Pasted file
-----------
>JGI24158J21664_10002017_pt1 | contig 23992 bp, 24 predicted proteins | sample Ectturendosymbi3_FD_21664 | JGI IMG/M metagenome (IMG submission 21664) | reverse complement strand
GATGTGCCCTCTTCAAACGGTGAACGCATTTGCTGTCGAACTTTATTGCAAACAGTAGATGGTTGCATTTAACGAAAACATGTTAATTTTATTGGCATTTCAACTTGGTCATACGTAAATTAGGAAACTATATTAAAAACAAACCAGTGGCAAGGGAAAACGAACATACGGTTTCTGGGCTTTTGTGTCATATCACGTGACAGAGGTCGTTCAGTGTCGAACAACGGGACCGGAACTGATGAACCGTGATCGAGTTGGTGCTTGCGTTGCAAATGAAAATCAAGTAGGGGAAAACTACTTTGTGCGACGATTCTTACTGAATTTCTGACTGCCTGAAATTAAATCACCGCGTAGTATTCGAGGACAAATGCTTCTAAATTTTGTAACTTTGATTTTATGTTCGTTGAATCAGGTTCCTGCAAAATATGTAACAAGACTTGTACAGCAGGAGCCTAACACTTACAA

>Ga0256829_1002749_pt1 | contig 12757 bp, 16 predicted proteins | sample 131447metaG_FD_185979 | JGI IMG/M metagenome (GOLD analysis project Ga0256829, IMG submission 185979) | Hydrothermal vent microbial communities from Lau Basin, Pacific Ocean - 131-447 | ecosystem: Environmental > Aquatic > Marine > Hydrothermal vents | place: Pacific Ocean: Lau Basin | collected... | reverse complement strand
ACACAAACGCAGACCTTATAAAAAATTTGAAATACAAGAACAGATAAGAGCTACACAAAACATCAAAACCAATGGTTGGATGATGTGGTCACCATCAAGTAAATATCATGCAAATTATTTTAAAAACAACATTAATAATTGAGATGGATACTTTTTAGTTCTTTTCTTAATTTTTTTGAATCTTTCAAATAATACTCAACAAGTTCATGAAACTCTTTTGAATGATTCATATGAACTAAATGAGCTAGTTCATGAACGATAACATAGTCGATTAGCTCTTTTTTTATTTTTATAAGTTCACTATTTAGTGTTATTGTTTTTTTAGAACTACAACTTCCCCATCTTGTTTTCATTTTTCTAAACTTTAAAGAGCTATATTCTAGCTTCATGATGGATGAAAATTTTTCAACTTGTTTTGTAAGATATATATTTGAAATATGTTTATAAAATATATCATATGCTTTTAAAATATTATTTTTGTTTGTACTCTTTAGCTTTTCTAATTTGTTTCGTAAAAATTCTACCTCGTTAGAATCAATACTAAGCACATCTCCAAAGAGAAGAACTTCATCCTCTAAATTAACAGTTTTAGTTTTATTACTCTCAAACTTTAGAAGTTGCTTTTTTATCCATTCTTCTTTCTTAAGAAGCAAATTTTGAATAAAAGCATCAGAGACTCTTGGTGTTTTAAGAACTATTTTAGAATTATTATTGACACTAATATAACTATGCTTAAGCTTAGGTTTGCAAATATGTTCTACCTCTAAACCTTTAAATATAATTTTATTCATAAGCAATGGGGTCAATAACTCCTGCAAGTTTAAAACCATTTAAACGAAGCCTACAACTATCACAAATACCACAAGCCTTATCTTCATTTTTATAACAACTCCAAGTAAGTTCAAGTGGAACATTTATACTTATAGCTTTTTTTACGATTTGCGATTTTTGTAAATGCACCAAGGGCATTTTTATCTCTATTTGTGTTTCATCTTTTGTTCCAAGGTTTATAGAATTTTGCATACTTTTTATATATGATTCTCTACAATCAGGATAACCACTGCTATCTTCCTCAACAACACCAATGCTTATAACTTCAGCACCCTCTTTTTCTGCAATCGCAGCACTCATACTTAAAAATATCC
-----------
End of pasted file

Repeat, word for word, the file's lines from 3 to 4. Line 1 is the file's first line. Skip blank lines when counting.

>Ga0256829_1002749_pt1 | contig 12757 bp, 16 predicted proteins | sample 131447metaG_FD_185979 | JGI IMG/M metagenome (GOLD analysis project Ga0256829, IMG submission 185979) | Hydrothermal vent microbial communities from Lau Basin, Pacific Ocean - 131-447 | ecosystem: Environmental > Aquatic > Marine > Hydrothermal vents | place: Pacific Ocean: Lau Basin | collected... | reverse complement strand
ACACAAACGCAGACCTTATAAAAAATTTGAAATACAAGAACAGATAAGAGCTACACAAAACATCAAAACCAATGGTTGGATGATGTGGTCACCATCAAGTAAATATCATGCAAATTATTTTAAAAACAACATTAATAATTGAGATGGATACTTTTTAGTTCTTTTCTTAATTTTTTTGAATCTTTCAAATAATACTCAACAAGTTCATGAAACTCTTTTGAATGATTCATATGAACTAAATGAGCTAGTTCATGAACGATAACATAGTCGATTAGCTCTTTTTTTATTTTTATAAGTTCACTATTTAGTGTTATTGTTTTTTTAGAACTACAACTTCCCCATCTTGTTTTCATTTTTCTAAACTTTAAAGAGCTATATTCTAGCTTCATGATGGATGAAAATTTTTCAACTTGTTTTGTAAGATATATATTTGAAATATGTTTATAAAATATATCATATGCTTTTAAAATATTATTTTTGTTTGTACTCTTTAGCTTTTCTAATTTGTTTCGTAAAAATTCTACCTCGTTAGAATCAATACTAAGCACATCTCCAAAGAGAAGAACTTCATCCTCTAAATTAACAGTTTTAGTTTTATTACTCTCAAACTTTAGAAGTTGCTTTTTTATCCATTCTTCTTTCTTAAGAAGCAAATTTTGAATAAAAGCATCAGAGACTCTTGGTGTTTTAAGAACTATTTTAGAATTATTATTGACACTAATATAACTATGCTTAAGCTTAGGTTTGCAAATATGTTCTACCTCTAAACCTTTAAATATAATTTTATTCATAAGCAATGGGGTCAATAACTCCTGCAAGTTTAAAACCATTTAAACGAAGCCTACAACTATCACAAATACCACAAGCCTTATCTTCATTTTTATAACAACTCCAAGTAAGTTCAAGTGGAACATTTATACTTATAGCTTTTTTTACGATTTGCGATTTTTGTAAATGCACCAAGGGCATTTTTATCTCTATTTGTGTTTCATCTTTTGTTCCAAGGTTTATAGAATTTTGCATACTTTTTATATATGATTCTCTACAATCAGGATAACCACTGCTATCTTCCTCAACAACACCAATGCTTATAACTTCAGCACCCTCTTTTTCTGCAATCGCAGCACTCATACTTAAAAATATCC